I'm not looking to jump from ship to ship, I would really love to find a career place while I'm young! My thoughts right now is that I'm still young, my wife and I, although we own a house, we do have the flexibility to move and I would like to up my TT quickly (with good experience). I definitely don't want to raise red flags for possible future employers when they look at my work history but I also don't want to sit and muddle along only flying 1000 hrs every 3 years while I'm looking for that "career" job. Once I have that job, I don't care how much I fly, but until then... Freelance instructing has crossed my mind but without a schedule, it's tough to schedule students and even then, I would probably only be adding 50-100 hours or so a year.

Please keep the posts coming, I appreciate anything I can read. Thanks for taking the time to respond.

Many quality Fortune 500 companies look beyond numbers in a logbook. They look for quality individuals regardless of flight time. Just look at your current situation! You sound dedicated, now it's just a matter of meeting the right person to give you a boost up the ladder. The grass may look greener on the other side but be careful, there might be some dog schitt in there.

Don't worry about flight time and insurance mins. That's all a bunch of b.s. unless you're trying to land your first job.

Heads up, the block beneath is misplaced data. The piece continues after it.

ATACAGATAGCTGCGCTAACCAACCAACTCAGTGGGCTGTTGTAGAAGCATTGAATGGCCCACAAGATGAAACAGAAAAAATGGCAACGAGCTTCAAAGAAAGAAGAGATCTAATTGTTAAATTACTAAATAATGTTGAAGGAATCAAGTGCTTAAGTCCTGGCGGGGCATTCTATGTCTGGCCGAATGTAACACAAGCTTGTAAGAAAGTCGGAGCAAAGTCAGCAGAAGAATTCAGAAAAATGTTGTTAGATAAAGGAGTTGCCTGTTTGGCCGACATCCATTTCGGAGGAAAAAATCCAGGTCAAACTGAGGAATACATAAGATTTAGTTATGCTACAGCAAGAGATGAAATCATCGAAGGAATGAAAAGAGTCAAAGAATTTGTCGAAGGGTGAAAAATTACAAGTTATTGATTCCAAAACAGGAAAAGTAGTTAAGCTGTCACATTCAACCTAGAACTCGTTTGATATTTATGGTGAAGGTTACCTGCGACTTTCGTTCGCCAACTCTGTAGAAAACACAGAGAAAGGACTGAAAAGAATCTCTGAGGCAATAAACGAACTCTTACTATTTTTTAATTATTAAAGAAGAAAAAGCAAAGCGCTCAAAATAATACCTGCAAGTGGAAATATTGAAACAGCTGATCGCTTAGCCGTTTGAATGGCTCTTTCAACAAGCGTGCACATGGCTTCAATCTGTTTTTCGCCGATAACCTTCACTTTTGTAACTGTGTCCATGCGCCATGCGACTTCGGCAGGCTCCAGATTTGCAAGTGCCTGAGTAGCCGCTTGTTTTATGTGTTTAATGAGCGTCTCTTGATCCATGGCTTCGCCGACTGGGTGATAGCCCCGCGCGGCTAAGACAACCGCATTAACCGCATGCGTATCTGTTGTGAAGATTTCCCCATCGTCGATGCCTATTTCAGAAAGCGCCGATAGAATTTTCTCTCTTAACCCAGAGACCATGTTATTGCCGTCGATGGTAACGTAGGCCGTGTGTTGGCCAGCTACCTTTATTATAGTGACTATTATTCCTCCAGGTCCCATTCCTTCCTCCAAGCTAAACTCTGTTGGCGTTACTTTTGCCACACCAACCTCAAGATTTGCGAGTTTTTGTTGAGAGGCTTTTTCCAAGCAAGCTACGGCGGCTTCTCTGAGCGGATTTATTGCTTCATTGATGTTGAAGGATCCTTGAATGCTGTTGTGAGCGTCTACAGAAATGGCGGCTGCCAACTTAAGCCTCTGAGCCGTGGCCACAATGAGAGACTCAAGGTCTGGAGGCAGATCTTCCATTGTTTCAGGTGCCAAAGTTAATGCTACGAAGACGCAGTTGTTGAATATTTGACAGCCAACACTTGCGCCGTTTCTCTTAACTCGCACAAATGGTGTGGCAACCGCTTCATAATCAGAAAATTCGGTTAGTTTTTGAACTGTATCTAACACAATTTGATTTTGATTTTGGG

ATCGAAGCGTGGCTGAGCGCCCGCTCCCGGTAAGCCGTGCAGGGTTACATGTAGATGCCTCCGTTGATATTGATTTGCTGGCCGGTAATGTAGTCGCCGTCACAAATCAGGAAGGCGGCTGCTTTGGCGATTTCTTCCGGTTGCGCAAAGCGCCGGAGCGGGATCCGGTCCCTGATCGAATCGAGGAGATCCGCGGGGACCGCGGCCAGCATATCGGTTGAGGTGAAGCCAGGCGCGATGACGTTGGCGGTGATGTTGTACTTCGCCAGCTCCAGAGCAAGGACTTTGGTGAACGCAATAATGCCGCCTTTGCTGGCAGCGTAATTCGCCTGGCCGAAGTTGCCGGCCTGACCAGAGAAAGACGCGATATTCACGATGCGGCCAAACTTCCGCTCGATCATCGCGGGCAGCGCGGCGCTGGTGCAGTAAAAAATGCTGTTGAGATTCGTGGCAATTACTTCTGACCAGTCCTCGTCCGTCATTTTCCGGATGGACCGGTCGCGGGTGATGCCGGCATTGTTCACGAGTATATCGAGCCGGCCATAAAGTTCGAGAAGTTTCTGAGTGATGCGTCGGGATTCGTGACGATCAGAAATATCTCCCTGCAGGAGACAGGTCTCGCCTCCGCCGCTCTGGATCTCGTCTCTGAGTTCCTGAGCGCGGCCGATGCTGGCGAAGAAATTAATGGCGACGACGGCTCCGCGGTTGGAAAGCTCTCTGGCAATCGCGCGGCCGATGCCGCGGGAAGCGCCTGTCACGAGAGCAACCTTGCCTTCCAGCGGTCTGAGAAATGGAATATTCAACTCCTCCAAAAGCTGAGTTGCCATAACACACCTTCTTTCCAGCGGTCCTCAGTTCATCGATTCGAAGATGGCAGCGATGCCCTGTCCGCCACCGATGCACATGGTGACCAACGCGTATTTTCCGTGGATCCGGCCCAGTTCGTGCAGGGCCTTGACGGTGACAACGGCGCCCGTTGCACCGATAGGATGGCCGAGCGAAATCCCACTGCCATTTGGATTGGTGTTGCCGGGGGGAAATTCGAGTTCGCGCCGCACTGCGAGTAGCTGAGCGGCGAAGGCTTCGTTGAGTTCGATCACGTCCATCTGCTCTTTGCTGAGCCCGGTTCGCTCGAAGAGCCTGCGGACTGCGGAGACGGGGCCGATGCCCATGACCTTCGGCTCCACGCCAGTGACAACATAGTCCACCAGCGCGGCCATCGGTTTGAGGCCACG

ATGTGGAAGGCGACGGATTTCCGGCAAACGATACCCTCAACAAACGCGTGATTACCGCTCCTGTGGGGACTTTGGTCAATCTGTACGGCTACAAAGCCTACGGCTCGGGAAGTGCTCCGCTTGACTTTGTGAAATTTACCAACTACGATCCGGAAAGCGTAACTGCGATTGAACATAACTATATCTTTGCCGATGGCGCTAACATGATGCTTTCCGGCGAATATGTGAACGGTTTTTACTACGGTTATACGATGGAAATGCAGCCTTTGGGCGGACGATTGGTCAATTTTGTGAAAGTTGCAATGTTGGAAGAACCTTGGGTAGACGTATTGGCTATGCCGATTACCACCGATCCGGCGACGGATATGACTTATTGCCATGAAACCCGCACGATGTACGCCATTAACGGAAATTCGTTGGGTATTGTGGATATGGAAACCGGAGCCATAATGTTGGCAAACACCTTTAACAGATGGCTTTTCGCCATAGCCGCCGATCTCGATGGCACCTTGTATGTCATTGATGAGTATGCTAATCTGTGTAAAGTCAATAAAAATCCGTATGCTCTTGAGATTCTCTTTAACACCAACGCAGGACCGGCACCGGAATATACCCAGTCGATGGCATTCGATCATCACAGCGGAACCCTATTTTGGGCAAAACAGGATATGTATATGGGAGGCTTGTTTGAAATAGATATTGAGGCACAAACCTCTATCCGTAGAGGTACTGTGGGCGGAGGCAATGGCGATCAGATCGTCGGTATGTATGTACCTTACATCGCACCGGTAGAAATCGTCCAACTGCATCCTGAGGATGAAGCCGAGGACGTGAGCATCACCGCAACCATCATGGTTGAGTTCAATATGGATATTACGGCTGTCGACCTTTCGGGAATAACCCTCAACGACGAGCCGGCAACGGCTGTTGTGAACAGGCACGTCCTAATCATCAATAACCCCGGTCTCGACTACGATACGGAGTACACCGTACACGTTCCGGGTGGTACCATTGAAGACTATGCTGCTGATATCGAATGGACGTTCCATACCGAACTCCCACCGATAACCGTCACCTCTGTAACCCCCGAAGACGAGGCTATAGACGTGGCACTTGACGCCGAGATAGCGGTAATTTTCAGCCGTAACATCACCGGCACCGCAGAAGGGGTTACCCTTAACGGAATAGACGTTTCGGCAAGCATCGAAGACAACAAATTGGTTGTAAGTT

Hawker rider

(gold)Member
Joined
Nov 26, 2001
Posts
249
Total Time
enough
What I can tell you is probably the hardest choice you will be confronted with.

Have a truly honest sit down with your wife about where she would want to spend her future. My wife would have followed me everywhere she once told me, but that move across the globe isn't very much needed for her now that I have that "career job".

Once you see what directions of the country/world you both can have a nice future,look for the job that will get you or keep you there.

As far as hours is concerned, do what you love most, not because you want to be an "airline pilot" I think there is a lot more gratifying jobs out there that will not make you become a 25000 hour pilot, but will get you to work each day with a smile on your face.

you can always try to network and get a bit of hours instructing during the weekends, or in your off time. A job with the regionals will make you hours too, and will let you also see what it would be like to work for an airline, without making the commitment to stay there the rest of your life.
 

pilotmiketx

Registerd User
Joined
Jul 13, 2003
Posts
345
Total Time
oodles
If you're making decent money and you have some sort of job security I'd stay right where you are. 320hrs/year is pretty good for corporate. Maybe even a little above average. Try not to fall into the "grass is greener" syndrome. In your job now, you are in the position to network with other corporate operators. If you want to stay part 91, start making friends on the airport where you're based. There's a good chance your next job will come to you.